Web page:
Far from leaving us to ourselves, God comes into us, by grace, to take us to His heaven. “For it is God who worketh in you, both to will and to accomplish” (Phil 2:13), St. Paul tells us. And the same apostle magnificently sums up the work of salvation carried out by God in us: “ And I live, now not I; but Christ liveth in me” (Gal 2:20).
The engine of Christian life is the presence of the Holy Trinity in the soul and its procession of supernatural graces, virtues and gifts of the Holy Spirit. “For without me you can do nothing” (Jn. 15:5).
Perhaps he will find himself an irreducible opponent who persists in wanting to marry these beautiful truths with reincarnation. A simple remark will suffice to answer him.
To sanctify man in a way that corresponds to his nature (corporeal and spiritual) and so that he is sure of having received grace, God instituted specific rites, composed both of a material reality (the rite proper) and of a spiritual reality (the grace conferred): these are the seven sacraments.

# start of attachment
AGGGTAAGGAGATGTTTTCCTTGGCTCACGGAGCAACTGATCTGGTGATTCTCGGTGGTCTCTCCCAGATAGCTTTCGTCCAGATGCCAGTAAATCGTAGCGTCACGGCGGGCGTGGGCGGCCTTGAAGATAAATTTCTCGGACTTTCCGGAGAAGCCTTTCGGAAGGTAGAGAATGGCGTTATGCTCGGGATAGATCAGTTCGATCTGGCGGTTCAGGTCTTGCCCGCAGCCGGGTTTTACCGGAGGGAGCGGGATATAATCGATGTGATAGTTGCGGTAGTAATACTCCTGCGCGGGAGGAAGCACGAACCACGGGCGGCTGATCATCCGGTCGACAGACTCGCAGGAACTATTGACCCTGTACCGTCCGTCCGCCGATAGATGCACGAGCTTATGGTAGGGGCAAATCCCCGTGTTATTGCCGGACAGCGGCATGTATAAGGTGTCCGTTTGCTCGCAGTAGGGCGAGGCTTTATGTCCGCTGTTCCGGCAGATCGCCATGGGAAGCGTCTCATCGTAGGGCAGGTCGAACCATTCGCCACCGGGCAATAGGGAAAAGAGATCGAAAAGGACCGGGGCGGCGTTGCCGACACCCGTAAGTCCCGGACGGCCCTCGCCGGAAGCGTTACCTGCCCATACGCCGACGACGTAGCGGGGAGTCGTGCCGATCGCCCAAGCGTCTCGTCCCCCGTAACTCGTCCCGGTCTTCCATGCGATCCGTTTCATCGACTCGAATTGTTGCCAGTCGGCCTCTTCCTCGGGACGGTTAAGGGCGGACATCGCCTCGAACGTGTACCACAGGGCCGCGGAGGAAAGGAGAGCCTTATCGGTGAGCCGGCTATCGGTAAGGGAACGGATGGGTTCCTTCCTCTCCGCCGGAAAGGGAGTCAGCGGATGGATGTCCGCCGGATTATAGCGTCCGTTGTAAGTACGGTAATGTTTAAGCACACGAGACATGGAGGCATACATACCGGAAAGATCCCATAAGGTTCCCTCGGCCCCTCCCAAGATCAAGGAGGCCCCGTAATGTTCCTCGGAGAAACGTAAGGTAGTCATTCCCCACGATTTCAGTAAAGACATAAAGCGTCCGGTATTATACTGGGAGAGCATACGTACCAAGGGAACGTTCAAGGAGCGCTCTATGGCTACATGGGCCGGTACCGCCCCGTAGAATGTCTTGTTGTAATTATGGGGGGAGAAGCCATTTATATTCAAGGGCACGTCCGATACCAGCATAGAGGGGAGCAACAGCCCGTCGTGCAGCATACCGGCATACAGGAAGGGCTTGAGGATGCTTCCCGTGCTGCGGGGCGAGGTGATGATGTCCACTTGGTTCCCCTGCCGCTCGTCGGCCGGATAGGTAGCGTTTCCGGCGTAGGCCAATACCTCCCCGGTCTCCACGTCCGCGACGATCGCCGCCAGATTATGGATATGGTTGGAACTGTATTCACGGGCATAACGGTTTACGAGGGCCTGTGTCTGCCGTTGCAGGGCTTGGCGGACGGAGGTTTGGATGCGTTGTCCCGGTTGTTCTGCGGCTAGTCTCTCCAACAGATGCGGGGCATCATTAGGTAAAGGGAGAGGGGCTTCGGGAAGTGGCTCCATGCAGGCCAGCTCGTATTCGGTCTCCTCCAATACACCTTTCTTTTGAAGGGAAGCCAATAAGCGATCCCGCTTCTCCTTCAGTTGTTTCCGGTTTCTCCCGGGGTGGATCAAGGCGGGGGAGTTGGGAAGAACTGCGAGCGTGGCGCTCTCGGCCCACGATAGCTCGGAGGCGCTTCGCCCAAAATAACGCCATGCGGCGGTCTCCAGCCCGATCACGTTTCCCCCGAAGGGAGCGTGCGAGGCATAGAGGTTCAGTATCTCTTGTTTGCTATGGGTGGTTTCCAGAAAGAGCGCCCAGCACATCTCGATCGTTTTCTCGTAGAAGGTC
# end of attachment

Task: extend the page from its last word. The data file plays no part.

Now, among these, three do not content themselves with transmitting grace, but imprint on the soul a mark, an indelible “character.” The soul is transformed deep within itself for eternity, so these sacraments cannot be repeated.
If we have to admit the theory of reincarnation, we are then faced with an insoluble difficulty! What to think of this infant presented at baptism? Who was he in his supposed past lives? Was he a Catholic? In that case, it would be a sacrilege to baptize him.
And what about the priesthood? Was this little girl who plays with dolls a priest in a past life? We can guess the inextricable situations and contradictions to which reincarnation inevitably leads.
The main grievances that we have noted against metempsychosis are sufficient to highlight its radical opposition to the Catholic faith and even to any attempt to redeem man.
But the authoritative arguments we have advanced cannot convince the vast majority of the proponents of this theory, for they are not Catholics. This is why we must extend our study with a philosophical reflection. Is the transmigration of souls true, or even only possible with regard to human reason? Do the facts that are put forward to defend it have other explanations? This is the objective of the second part.
Fr. Jean-Dominique, OP
To be continued...